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NASHVILLE, Tenn. (WKRN) – As News 2 has been reporting, Governor Bill Haslam has plans to raise the state’s gas tax by 7 cents and implement new transportation fees, while cutting business, grocery and personal investment taxes.
Here are some of the numbers from the sweeping proposal announced at the state capitol Wednesday morning that has been in the works for several years.
It’s aimed at getting needed road projects, totaling nearly $11 billion, rolling in the next several years instead of waiting potentially for decades. Click here to watch the full conference.
If passed this year by lawmakers, drivers would see the seven cent jump at the pump beginning July 1.
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Truckers would pay an extra 12 cents per gallon.
Car registration fees would also go up by $5 for the average car.
A $100 yearly fee would be placed on electric cars and vehicles using alternative fuels.
Rental cars would also be subject to 3 percent additional charge.
There will also be a push to regulate the open container law in Tennessee to prohibit anyone from drinking while in a vehicle. This move would allow an additional $18 million in federal highway funds.
Those numbers come as Gov. Haslam detailed a business tax cut plan aimed at manufacturing companies who have a large presence and “make stuff in Tennessee.” It would save them $113 million annually.
The state’s sales tax on groceries would also be cut from 5 to 4.5 percent.
The final tax cutting part of the overall proposal includes additional decreases of one and a half percent to the state’s Hall Tax on personal stocks and dividends.
The plan takes away some in tax increases and gives back the same amount in tax cuts, but can conservative Republican lawmakers like Rep. Susan Lynn get behind the idea after saying she will take it to her constituents?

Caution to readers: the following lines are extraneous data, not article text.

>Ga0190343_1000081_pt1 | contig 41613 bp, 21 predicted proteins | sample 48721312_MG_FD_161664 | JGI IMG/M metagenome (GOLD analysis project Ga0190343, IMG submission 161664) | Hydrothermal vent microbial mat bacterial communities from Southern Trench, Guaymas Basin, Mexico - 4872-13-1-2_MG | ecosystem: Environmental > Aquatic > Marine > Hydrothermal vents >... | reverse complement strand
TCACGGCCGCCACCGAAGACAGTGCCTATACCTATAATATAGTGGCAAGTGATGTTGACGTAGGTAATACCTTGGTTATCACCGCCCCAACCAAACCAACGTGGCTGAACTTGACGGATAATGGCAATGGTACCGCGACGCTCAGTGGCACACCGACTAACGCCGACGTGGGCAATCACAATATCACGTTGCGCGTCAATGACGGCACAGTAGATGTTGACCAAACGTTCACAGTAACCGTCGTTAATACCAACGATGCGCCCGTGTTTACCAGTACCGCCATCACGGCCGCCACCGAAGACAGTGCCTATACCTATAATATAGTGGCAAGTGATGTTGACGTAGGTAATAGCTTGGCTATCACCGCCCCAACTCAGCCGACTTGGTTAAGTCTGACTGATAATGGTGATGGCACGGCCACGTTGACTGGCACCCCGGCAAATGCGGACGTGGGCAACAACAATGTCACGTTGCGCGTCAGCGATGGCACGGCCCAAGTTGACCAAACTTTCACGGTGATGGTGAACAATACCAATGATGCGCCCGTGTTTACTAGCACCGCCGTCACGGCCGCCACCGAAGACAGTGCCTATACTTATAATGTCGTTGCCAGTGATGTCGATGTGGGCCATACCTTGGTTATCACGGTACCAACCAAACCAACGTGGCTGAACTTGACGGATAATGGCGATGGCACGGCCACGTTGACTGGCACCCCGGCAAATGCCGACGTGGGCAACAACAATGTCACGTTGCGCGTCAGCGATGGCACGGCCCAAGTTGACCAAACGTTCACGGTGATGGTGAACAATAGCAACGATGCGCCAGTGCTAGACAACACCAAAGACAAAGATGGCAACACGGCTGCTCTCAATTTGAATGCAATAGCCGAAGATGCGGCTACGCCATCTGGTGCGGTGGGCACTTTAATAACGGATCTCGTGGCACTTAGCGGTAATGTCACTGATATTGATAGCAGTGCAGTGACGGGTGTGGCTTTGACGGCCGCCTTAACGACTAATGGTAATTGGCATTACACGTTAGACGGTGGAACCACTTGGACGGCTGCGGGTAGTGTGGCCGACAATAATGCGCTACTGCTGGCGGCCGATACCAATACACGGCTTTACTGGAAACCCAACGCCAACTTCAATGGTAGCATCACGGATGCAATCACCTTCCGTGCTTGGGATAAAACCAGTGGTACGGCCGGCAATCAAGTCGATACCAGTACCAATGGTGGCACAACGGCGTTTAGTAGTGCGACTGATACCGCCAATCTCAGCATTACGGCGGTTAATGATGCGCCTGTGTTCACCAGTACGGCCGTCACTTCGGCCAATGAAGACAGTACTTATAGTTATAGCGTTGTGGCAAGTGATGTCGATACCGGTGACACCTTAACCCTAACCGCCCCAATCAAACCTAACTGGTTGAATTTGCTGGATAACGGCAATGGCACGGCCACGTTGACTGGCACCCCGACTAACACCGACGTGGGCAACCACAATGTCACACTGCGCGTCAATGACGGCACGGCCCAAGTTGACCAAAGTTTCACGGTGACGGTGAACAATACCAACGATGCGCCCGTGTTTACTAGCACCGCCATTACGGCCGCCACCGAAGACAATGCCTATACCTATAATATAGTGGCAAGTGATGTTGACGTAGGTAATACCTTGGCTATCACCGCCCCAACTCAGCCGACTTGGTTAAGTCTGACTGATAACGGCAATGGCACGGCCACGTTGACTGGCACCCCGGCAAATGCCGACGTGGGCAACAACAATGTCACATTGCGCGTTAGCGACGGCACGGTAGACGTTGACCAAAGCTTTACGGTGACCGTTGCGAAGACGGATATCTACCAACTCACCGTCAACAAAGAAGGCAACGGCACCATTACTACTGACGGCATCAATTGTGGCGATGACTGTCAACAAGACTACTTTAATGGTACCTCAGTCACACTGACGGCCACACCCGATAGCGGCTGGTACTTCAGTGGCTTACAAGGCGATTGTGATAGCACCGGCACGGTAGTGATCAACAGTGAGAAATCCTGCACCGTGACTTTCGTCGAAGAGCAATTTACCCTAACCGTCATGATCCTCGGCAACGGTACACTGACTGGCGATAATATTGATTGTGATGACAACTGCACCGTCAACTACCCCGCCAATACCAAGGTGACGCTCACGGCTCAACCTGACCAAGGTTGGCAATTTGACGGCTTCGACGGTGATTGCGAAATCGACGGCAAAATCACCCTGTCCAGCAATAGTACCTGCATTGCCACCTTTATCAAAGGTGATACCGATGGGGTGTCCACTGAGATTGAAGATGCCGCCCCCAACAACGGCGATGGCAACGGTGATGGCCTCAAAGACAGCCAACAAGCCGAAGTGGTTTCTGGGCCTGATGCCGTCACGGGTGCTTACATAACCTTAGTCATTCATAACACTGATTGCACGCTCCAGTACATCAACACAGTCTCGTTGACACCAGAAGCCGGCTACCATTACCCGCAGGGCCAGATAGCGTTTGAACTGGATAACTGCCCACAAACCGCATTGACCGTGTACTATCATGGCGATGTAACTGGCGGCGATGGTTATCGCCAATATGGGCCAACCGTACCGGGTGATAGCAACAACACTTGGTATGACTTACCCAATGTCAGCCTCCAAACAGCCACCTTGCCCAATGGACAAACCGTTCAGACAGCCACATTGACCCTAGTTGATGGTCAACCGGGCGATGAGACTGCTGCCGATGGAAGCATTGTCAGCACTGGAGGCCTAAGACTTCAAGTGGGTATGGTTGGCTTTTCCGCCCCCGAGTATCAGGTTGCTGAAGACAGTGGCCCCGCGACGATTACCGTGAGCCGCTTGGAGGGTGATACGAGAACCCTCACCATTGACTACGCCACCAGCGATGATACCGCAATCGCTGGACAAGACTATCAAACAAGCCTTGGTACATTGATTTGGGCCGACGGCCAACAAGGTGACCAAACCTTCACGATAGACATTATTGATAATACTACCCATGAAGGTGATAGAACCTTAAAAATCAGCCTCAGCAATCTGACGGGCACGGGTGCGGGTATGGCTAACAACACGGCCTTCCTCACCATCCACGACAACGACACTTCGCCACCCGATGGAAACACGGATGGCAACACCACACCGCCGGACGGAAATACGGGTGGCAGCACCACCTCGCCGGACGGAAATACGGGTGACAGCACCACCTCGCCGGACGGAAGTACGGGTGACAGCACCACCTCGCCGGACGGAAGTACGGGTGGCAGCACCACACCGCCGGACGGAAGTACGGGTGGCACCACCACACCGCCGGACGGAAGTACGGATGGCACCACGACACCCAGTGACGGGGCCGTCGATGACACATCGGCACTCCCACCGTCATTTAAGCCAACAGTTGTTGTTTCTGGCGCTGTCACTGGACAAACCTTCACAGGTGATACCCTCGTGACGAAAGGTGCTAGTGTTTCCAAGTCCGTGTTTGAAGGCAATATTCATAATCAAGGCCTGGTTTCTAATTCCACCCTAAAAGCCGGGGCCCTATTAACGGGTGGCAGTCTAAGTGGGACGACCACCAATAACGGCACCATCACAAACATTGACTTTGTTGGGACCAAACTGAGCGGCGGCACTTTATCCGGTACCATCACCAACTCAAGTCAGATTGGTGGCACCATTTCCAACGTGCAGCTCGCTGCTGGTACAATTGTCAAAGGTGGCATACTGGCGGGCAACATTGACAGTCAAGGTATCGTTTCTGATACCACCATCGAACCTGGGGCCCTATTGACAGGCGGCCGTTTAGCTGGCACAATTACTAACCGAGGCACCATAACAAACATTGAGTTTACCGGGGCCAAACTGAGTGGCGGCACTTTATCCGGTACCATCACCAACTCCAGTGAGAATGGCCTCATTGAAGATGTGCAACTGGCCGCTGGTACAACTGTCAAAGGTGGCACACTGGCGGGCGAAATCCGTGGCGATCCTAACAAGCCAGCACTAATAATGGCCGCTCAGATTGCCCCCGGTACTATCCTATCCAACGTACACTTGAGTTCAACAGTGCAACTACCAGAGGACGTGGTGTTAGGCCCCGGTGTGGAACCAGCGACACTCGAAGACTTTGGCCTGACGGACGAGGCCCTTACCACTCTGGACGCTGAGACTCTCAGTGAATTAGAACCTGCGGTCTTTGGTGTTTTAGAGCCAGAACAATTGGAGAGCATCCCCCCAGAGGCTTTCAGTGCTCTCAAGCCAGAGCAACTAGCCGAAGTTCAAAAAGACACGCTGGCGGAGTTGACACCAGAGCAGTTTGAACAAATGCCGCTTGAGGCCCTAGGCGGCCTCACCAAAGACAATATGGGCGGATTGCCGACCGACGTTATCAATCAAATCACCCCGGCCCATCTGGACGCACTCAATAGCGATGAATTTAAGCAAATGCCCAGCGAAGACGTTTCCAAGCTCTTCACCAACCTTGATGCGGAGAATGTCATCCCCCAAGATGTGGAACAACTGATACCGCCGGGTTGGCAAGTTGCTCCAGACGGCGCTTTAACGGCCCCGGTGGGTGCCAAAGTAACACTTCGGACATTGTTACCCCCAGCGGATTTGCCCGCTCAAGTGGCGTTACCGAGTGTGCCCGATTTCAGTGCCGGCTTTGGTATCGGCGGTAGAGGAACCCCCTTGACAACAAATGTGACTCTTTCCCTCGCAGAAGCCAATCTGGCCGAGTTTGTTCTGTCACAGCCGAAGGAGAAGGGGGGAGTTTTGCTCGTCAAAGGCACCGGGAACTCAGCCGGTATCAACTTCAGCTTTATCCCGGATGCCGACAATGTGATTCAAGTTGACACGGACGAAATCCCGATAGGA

“I want to know what they think about all these various adjustments in the taxes so we can direct more money into the road fund and have less of a surplus,” she told New 2 after attending the governor’s announcement at the capitol.
The surplus in state budget projections on capitol hill is considered around a billion by some but some say a portion could be used for the new road funding, instead of a gas tax increase or vehicle fees.
“Even if we only have an 800 million dollar surplus, you can take 200 million dollars on that and spend it on roads,” says Andrew Ogles, who is an often heard voice from the taxpayer group called Americans for Prosperity.
Some motorists like Alexander Sutton seem ready for a little pain at the pump if it helps fix roads–for now.
“I hope they can find it somewhere else to get the money, but in the short term its maybe best solution they can do,” he told News 2.
The governor is giving no odds on the passage of his plan.
“I think legislators understand we have to do something–path we are on does not work–so now we begin that discussion,” he said after his presentation.